In Hysteresis lab too long, I planned for today’s lecture:
The groups then struggled with coming up with the right RC time constant for their oscillators. I’m probably going go over the calculation in class tomorrow, since I think everyone got a reasonable result, but not everyone was clear enough about their method to write it up well. I want to see clear explanations in the lab report, so I’ll go over it to help them smooth out the bumps in their explanations.
Some other things I want to do tomorrow:
- Talk about Carol Dweck’s work on mindset, as one of the students frequently wonders aloud whether the class is too difficult for her, and some of the other students may be thinking that they “don’t have the ability”. So far as I can tell, everyone in the class has the ability to master all the material in the class—but I need to get them out of “fixed mindset” into “growth mindset” and recognize that they can do more than they credit themselves with, if they are willing to work for it.
- Have them go over their computations of the finger-touch capacitive sensor and compare answers with each other. I want to make sure that they express their answers in standard units (like pF) and that they are careful about units (mixing mils, cm, and F/m probably confused a lot of students).
During the lab time, I had each group come up to use my micrometer to measure a double-thickness of packing tape. I must be using a different roll of tape than in previous years, because we consistently got about 1.7mil (0.043mm) with my Imperial units micrometer (that is we measured 3.4–3.5 mil for the double thickness), while last year I had 2.2mil. I should probably get a metric one, but I may be too cheap to spend $14 on a tool I use once a year in this class. Besides, this gave me an opportunity to tell students the difference between mil and mm, which most of them did not know. Since a lot of materials still come with thickness specifications in mil, they should at least be aware of the existence of the unit and the potential for confusion. (Several had done the prelab homework assuming 2.2mm, which would be very thick packing tape.)
- Assign one of the voltage-divider do-now problems from last year. Perhaps this one?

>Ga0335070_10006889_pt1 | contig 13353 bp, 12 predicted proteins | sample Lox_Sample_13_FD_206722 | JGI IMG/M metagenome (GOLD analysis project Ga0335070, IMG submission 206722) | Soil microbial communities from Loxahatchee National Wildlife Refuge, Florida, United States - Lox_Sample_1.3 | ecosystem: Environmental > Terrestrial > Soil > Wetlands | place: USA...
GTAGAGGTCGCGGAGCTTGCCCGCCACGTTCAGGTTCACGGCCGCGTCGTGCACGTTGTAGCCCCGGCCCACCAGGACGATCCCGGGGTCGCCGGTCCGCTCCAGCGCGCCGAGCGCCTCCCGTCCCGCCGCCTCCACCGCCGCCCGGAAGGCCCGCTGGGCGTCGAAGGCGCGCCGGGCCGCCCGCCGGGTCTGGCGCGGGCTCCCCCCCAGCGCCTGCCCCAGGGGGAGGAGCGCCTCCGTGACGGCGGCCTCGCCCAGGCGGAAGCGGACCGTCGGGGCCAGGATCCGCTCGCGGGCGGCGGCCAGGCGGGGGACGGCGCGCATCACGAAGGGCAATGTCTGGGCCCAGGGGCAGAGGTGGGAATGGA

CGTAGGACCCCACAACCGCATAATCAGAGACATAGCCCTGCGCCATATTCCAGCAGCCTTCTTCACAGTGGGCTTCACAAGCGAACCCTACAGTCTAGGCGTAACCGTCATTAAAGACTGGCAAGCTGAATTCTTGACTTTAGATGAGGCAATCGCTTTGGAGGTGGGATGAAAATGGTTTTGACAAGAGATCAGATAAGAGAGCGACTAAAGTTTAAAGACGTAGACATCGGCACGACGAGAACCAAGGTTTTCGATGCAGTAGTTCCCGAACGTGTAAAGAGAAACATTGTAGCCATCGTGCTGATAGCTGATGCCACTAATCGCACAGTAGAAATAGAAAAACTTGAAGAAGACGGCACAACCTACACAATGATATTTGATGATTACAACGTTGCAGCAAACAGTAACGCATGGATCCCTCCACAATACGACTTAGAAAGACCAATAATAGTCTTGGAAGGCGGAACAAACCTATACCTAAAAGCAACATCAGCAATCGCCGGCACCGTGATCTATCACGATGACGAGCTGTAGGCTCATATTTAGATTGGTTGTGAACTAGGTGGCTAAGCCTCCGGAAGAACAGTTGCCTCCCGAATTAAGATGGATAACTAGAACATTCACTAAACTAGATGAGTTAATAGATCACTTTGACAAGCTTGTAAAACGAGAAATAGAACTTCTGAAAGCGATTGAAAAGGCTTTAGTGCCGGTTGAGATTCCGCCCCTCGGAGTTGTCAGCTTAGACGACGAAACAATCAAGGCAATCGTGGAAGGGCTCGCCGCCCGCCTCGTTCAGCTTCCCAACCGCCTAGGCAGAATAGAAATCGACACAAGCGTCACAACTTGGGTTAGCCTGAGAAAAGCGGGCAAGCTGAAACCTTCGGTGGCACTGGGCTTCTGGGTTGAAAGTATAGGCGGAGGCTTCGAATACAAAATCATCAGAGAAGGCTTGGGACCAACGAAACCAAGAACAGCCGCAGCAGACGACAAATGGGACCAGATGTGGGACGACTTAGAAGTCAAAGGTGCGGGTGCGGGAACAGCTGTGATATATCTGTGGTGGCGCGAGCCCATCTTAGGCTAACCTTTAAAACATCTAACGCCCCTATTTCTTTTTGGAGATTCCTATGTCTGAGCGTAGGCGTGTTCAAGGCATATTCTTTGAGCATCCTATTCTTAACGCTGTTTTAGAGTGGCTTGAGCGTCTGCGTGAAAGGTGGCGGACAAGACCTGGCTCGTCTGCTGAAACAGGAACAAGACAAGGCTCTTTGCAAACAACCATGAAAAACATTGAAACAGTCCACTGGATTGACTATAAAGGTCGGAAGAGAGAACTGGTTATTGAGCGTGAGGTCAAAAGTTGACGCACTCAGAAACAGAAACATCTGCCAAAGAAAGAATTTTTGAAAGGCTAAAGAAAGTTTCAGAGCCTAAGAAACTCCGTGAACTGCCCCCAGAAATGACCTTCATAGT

- What is the output voltage for a 3-resistor voltage divider? (I’ll draw the circuit)
- You have sensor whose resistance varies from 1kΩ to 4kΩ with the property it measures and a 5v power supply. Design a circuit whose output voltage varies from 1v (at 1kΩ) to 2v (at 4kΩ).
And that was pretty much how things went today. I started with the fixed-vs.-growth mindset message, and pointed them to my blog post on Carol Dweck’s book (not for the book or the post, but for the pointers in the post).
I then spent a fair amount of time going over one way to estimate the needed RC time constant from the design spec for the period of the oscillator. I tried to make a few points: that we were using the simplest model we could get away with, that there is no point to spending hours on theory when a couple of minutes with 5¢ components would let them adjust the parameters, and that we were re-using the same few formulas over and over again. I told them that I was not going to give them detailed instructions for any of the design tasks—I likened it to the difference between getting a Lego kit with detailed instructions of what pieces to put together, or getting a pile of Lego blocks and being asked to build a box with a particular volume. I’m going to give them bricks, not kits.
I did show them the sort of signal one might see on the oscilloscope, just sketching it by hand, and talked with them about where this big deviation from what our model predicted came from (capacitive feedback from the output to the input). I used that as a segue to talking about capacitive voltage dividers, where we derived the formula from our standard voltage divider formula and the impedance of a capacitor. I pointed out that since we had not included this phenomenon in our model, the periods would end up being much smaller than the simple RC calculation suggested. I also told them that they should try to figure out what is going on when they have unexpected results like that—where are the models wrong and does it matter?
We spent just a little time on doing the finger-touch capacitance together. I did not set anything up for them, but just asked them to explain how they had done it, writing it up on the board as we went. We ended up with estimates of the finger touch capacitance around 45pF.